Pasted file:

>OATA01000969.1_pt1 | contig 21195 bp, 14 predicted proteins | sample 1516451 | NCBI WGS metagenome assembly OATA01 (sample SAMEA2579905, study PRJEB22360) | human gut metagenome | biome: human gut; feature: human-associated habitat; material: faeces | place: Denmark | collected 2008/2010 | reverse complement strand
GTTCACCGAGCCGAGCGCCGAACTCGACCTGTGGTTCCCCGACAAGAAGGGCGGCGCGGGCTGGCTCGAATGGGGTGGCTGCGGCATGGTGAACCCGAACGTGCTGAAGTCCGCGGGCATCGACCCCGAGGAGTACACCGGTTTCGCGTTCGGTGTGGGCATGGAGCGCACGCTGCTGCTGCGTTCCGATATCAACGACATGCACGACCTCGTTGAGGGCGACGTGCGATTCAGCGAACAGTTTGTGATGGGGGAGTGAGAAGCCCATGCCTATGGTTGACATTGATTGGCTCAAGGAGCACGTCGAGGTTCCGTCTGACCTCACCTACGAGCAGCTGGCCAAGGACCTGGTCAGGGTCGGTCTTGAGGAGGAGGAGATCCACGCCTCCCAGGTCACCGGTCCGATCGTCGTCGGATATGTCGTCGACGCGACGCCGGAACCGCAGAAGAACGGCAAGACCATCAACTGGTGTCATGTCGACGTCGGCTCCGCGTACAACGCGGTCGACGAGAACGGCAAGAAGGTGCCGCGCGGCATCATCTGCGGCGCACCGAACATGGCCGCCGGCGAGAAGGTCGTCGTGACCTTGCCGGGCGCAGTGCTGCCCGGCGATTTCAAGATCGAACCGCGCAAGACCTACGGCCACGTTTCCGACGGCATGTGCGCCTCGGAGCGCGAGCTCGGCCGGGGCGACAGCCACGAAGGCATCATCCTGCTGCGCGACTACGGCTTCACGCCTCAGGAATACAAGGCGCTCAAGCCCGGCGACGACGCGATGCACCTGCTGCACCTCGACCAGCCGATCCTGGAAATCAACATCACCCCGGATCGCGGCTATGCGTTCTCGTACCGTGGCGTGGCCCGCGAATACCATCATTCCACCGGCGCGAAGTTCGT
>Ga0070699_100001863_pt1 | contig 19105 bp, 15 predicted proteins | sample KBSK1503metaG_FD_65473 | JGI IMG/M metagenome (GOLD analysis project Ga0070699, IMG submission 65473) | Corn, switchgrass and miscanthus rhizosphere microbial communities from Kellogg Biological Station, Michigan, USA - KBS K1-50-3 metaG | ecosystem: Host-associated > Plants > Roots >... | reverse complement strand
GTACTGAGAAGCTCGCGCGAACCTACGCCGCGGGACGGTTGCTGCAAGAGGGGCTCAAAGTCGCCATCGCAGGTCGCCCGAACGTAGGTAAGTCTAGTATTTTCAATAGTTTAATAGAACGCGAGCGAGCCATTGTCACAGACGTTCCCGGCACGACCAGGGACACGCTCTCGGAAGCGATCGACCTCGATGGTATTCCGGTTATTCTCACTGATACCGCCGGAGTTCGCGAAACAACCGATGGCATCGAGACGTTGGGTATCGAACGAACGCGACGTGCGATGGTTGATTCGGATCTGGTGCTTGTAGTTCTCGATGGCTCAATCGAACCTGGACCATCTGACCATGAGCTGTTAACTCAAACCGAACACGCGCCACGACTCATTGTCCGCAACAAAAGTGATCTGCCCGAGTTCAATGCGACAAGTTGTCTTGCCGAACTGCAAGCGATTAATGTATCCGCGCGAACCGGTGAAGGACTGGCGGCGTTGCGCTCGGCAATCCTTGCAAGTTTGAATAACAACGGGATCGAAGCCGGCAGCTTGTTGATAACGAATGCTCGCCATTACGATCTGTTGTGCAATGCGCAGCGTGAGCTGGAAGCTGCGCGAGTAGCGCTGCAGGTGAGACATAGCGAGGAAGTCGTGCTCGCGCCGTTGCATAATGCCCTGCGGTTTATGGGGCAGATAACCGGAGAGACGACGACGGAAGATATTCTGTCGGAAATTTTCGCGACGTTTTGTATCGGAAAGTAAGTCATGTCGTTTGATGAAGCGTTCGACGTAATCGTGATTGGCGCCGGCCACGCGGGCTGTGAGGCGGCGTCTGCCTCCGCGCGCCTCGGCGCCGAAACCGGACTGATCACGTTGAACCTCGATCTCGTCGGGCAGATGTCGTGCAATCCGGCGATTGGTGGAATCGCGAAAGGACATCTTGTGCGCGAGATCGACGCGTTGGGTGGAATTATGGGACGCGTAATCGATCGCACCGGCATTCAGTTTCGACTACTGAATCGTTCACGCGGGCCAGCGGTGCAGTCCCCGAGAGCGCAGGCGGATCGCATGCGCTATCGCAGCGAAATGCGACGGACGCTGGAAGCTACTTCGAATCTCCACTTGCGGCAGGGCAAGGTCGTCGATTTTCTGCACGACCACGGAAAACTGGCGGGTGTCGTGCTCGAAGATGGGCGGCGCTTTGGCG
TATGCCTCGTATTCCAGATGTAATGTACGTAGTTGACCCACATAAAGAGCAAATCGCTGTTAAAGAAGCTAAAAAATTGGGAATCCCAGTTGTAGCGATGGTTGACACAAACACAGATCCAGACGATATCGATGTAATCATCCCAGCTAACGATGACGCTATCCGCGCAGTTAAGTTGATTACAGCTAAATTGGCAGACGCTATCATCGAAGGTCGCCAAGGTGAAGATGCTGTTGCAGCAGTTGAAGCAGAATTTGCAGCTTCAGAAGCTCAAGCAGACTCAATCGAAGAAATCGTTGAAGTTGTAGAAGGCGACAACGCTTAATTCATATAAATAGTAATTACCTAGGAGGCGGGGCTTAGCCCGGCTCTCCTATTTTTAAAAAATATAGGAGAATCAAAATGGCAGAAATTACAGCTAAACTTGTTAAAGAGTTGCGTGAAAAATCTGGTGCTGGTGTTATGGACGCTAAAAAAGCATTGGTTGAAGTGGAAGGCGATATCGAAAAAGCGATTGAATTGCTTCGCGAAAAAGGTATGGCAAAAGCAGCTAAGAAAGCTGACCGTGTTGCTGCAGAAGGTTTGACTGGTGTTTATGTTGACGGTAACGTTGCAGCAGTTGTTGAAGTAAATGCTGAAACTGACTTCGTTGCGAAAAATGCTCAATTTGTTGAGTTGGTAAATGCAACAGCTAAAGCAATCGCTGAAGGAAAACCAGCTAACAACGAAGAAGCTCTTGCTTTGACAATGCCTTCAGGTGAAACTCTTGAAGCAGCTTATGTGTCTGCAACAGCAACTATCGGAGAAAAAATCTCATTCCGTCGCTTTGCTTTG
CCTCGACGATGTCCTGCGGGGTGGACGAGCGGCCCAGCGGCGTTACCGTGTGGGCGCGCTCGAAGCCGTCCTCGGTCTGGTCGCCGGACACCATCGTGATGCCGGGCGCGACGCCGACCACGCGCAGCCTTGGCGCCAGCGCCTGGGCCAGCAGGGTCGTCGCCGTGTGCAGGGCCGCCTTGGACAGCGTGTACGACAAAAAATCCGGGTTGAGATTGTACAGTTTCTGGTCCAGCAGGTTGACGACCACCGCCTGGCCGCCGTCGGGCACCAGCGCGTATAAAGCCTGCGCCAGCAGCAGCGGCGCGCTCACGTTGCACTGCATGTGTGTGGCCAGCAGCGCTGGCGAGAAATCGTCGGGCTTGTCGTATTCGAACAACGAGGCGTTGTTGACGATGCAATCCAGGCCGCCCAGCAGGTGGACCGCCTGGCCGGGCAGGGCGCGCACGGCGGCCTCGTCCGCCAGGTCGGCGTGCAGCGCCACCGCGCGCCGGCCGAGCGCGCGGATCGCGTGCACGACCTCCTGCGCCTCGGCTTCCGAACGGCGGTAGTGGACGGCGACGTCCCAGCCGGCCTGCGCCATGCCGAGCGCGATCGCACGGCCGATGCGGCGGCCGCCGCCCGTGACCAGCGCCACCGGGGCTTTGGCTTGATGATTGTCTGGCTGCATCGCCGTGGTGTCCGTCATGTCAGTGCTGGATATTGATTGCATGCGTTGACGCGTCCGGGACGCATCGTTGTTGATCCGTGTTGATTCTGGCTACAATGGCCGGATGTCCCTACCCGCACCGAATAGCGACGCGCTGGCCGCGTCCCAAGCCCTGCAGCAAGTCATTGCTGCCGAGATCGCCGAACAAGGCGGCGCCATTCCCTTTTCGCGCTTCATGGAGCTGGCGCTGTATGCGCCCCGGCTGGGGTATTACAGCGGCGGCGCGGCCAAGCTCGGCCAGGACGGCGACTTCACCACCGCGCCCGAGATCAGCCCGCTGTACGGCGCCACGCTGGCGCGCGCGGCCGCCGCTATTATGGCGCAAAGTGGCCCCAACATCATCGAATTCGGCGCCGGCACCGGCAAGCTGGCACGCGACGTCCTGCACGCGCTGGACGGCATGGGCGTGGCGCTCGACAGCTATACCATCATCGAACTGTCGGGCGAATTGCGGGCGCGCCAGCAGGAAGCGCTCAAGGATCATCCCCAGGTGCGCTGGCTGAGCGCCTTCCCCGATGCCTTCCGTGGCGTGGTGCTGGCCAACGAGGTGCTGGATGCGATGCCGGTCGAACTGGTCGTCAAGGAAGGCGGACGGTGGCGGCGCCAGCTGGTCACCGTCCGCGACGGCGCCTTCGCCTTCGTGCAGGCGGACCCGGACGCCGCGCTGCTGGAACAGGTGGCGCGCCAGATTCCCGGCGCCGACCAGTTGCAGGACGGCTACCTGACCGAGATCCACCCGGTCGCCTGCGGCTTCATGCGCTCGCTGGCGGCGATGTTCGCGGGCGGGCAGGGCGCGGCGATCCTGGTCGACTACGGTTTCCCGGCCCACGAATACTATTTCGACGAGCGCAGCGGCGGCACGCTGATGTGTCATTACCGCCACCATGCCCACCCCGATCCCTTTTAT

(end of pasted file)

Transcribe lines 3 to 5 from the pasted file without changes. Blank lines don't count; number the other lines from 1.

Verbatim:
>Ga0070699_100001863_pt1 | contig 19105 bp, 15 predicted proteins | sample KBSK1503metaG_FD_65473 | JGI IMG/M metagenome (GOLD analysis project Ga0070699, IMG submission 65473) | Corn, switchgrass and miscanthus rhizosphere microbial communities from Kellogg Biological Station, Michigan, USA - KBS K1-50-3 metaG | ecosystem: Host-associated > Plants > Roots >... | reverse complement strand
GTACTGAGAAGCTCGCGCGAACCTACGCCGCGGGACGGTTGCTGCAAGAGGGGCTCAAAGTCGCCATCGCAGGTCGCCCGAACGTAGGTAAGTCTAGTATTTTCAATAGTTTAATAGAACGCGAGCGAGCCATTGTCACAGACGTTCCCGGCACGACCAGGGACACGCTCTCGGAAGCGATCGACCTCGATGGTATTCCGGTTATTCTCACTGATACCGCCGGAGTTCGCGAAACAACCGATGGCATCGAGACGTTGGGTATCGAACGAACGCGACGTGCGATGGTTGATTCGGATCTGGTGCTTGTAGTTCTCGATGGCTCAATCGAACCTGGACCATCTGACCATGAGCTGTTAACTCAAACCGAACACGCGCCACGACTCATTGTCCGCAACAAAAGTGATCTGCCCGAGTTCAATGCGACAAGTTGTCTTGCCGAACTGCAAGCGATTAATGTATCCGCGCGAACCGGTGAAGGACTGGCGGCGTTGCGCTCGGCAATCCTTGCAAGTTTGAATAACAACGGGATCGAAGCCGGCAGCTTGTTGATAACGAATGCTCGCCATTACGATCTGTTGTGCAATGCGCAGCGTGAGCTGGAAGCTGCGCGAGTAGCGCTGCAGGTGAGACATAGCGAGGAAGTCGTGCTCGCGCCGTTGCATAATGCCCTGCGGTTTATGGGGCAGATAACCGGAGAGACGACGACGGAAGATATTCTGTCGGAAATTTTCGCGACGTTTTGTATCGGAAAGTAAGTCATGTCGTTTGATGAAGCGTTCGACGTAATCGTGATTGGCGCCGGCCACGCGGGCTGTGAGGCGGCGTCTGCCTCCGCGCGCCTCGGCGCCGAAACCGGACTGATCACGTTGAACCTCGATCTCGTCGGGCAGATGTCGTGCAATCCGGCGATTGGTGGAATCGCGAAAGGACATCTTGTGCGCGAGATCGACGCGTTGGGTGGAATTATGGGACGCGTAATCGATCGCACCGGCATTCAGTTTCGACTACTGAATCGTTCACGCGGGCCAGCGGTGCAGTCCCCGAGAGCGCAGGCGGATCGCATGCGCTATCGCAGCGAAATGCGACGGACGCTGGAAGCTACTTCGAATCTCCACTTGCGGCAGGGCAAGGTCGTCGATTTTCTGCACGACCACGGAAAACTGGCGGGTGTCGTGCTCGAAGATGGGCGGCGCTTTGGCG
TATGCCTCGTATTCCAGATGTAATGTACGTAGTTGACCCACATAAAGAGCAAATCGCTGTTAAAGAAGCTAAAAAATTGGGAATCCCAGTTGTAGCGATGGTTGACACAAACACAGATCCAGACGATATCGATGTAATCATCCCAGCTAACGATGACGCTATCCGCGCAGTTAAGTTGATTACAGCTAAATTGGCAGACGCTATCATCGAAGGTCGCCAAGGTGAAGATGCTGTTGCAGCAGTTGAAGCAGAATTTGCAGCTTCAGAAGCTCAAGCAGACTCAATCGAAGAAATCGTTGAAGTTGTAGAAGGCGACAACGCTTAATTCATATAAATAGTAATTACCTAGGAGGCGGGGCTTAGCCCGGCTCTCCTATTTTTAAAAAATATAGGAGAATCAAAATGGCAGAAATTACAGCTAAACTTGTTAAAGAGTTGCGTGAAAAATCTGGTGCTGGTGTTATGGACGCTAAAAAAGCATTGGTTGAAGTGGAAGGCGATATCGAAAAAGCGATTGAATTGCTTCGCGAAAAAGGTATGGCAAAAGCAGCTAAGAAAGCTGACCGTGTTGCTGCAGAAGGTTTGACTGGTGTTTATGTTGACGGTAACGTTGCAGCAGTTGTTGAAGTAAATGCTGAAACTGACTTCGTTGCGAAAAATGCTCAATTTGTTGAGTTGGTAAATGCAACAGCTAAAGCAATCGCTGAAGGAAAACCAGCTAACAACGAAGAAGCTCTTGCTTTGACAATGCCTTCAGGTGAAACTCTTGAAGCAGCTTATGTGTCTGCAACAGCAACTATCGGAGAAAAAATCTCATTCCGTCGCTTTGCTTTG